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              Effects of growth hormone on pulmonary function, sleep quality, behavior, cognition, growth velocity, body composition, and resting energy expenditure in Prader-Willi syndrome.

              The objective of this study was to investigate the effects of GH administration on pulmonary function, sleep, behavior, cognition, linear growth velocity, body composition, and resting energy expenditure (REE) in children with Prader-Willi syndrome. The study used a 12-month, balanced, randomized, double-blind, placebo-controlled, cross-over experimental design. Twelve subjects were randomized to GH (0.043 mg/kg x d) or placebo intervention for 6 months and then crossed over to the alternate intervention for 6 months. Differences in outcome variables were determined by paired t tests. Peak flow rate, percentage vital capacity, and forced expiratory flow rate improved and number of hypopnea and apnea events and duration of apnea events trended toward improvement after GH intervention. The only difference in cognition or behavior was an increase in hyperactivity scale on the Behavior Assessment System for Children after GH intervention. Linear growth velocity, REE, and lean mass were higher (67%, 19%, and 7.6%, respectively), and fat mass and percentage body fat were lower (10.3% and 8.1%, respectively) after GH intervention. GH administration did not change mean fasting ghrelin concentration. GH intervention improved body composition and REE and may contribute to better sleep quality and pulmonary function. GH administration did not impact fasting ghrelin concentration.
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                Author and article information

                Journal
                HRE
                Horm Res Paediatr
                10.1159/issn.1663-2818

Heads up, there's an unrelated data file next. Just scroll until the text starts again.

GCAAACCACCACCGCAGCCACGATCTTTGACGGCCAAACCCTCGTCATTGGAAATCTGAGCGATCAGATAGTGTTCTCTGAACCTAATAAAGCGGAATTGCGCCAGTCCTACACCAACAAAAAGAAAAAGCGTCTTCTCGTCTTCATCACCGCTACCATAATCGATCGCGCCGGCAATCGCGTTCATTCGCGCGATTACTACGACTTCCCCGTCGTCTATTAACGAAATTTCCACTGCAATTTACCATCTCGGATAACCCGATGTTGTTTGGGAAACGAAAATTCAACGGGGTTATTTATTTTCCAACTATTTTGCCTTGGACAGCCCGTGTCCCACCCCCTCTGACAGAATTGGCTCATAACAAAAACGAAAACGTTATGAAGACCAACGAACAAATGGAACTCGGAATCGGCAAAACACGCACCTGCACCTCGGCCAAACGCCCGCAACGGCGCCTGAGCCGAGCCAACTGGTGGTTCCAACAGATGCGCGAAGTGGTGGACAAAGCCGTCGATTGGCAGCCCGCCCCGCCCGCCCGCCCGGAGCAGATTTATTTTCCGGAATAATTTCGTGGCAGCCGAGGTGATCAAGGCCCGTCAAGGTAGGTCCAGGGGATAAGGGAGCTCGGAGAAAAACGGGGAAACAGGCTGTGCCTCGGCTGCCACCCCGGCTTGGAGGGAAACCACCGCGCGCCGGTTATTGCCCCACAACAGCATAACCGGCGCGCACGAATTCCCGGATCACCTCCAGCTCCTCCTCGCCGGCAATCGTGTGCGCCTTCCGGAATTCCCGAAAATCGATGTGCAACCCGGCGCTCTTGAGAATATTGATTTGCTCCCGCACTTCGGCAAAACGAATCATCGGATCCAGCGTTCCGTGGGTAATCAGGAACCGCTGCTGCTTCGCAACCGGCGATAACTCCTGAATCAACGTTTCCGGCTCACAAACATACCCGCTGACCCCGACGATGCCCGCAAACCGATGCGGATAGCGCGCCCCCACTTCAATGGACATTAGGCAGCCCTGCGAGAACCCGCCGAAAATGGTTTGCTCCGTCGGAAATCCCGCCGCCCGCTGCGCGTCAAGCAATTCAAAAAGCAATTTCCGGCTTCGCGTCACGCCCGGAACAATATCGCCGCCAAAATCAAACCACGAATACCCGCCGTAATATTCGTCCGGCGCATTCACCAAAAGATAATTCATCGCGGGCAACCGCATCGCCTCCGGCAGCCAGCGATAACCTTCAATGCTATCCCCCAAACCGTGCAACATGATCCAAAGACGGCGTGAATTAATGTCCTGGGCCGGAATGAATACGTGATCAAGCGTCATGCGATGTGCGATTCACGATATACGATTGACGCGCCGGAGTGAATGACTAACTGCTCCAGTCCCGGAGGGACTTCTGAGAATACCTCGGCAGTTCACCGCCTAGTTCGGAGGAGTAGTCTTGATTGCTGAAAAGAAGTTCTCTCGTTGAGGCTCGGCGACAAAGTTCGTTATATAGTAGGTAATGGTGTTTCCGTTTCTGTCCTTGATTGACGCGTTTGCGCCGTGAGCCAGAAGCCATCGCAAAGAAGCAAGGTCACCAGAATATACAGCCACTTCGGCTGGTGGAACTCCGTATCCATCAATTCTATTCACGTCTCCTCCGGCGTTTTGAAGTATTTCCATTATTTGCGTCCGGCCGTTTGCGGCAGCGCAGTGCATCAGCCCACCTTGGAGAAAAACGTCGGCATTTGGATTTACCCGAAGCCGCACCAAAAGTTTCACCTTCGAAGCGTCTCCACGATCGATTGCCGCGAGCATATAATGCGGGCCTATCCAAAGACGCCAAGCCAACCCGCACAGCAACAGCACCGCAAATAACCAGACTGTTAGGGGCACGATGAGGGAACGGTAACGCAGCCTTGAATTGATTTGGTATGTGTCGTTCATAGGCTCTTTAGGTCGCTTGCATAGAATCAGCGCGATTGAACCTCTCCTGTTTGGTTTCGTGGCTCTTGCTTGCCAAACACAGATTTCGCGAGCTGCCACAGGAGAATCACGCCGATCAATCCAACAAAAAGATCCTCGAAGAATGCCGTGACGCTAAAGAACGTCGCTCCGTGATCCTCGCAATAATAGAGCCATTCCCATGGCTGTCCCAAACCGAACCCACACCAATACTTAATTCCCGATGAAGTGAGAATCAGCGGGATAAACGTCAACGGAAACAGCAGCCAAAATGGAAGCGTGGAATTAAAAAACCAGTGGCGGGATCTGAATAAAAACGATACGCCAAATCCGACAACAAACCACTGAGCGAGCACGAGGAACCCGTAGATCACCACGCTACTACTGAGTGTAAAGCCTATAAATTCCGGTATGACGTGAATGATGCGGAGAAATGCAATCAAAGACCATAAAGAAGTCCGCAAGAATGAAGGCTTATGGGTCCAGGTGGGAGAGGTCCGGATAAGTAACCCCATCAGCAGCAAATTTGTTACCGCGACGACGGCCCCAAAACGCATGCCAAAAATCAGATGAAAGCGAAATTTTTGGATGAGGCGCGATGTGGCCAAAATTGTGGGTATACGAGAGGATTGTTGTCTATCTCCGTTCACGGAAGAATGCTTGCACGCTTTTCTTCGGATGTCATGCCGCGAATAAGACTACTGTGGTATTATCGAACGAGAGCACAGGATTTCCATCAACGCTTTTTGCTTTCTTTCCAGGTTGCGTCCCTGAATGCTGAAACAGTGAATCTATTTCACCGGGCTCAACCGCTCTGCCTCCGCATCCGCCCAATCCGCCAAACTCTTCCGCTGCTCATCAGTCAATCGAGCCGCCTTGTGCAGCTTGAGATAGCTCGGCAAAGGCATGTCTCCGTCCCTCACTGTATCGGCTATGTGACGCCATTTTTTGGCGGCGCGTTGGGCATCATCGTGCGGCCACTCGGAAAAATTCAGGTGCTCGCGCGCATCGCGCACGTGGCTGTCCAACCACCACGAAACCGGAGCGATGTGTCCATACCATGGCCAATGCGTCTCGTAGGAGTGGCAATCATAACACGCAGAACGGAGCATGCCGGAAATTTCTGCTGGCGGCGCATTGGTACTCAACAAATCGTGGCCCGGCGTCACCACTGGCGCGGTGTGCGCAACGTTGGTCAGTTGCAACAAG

Hormone Research in Paediatrics
                S. Karger AG
                1663-2818
                1663-2826
                2005
                January 2005
                20 January 2005
                : 63
                : 1
                : 33-39
                Affiliations
                Foundation Growth Puberty Adolescence, Zurich, Switzerland
                Article
                82745 Horm Res 2005;63:33–39
                10.1159/000082745
                15604598
                © 2005 S. Karger AG, Basel

                Copyright: All rights reserved. No part of this publication may be translated into other languages, reproduced or utilized in any form or by any means, electronic or mechanical, including photocopying, recording, microcopying, or by any information storage and retrieval system, without permission in writing from the publisher. Drug Dosage: The authors and the publisher have exerted every effort to ensure that drug selection and dosage set forth in this text are in accord with current recommendations and practice at the time of publication. However, in view of ongoing research, changes in government regulations, and the constant flow of information relating to drug therapy and drug reactions, the reader is urged to check the package insert for each drug for any changes in indications and dosage and for added warnings and precautions. This is particularly important when the recommended agent is a new and/or infrequently employed drug. Disclaimer: The statements, opinions and data contained in this publication are solely those of the individual authors and contributors and not of the publishers and the editor(s). The appearance of advertisements or/and product references in the publication is not a warranty, endorsement, or approval of the products or services advertised or of their effectiveness, quality or safety. The publisher and the editor(s) disclaim responsibility for any injury to persons or property resulting from any ideas, methods, instructions or products referred to in the content or advertisements.

                Page count
                Figures: 1, Tables: 4, References: 26, Pages: 7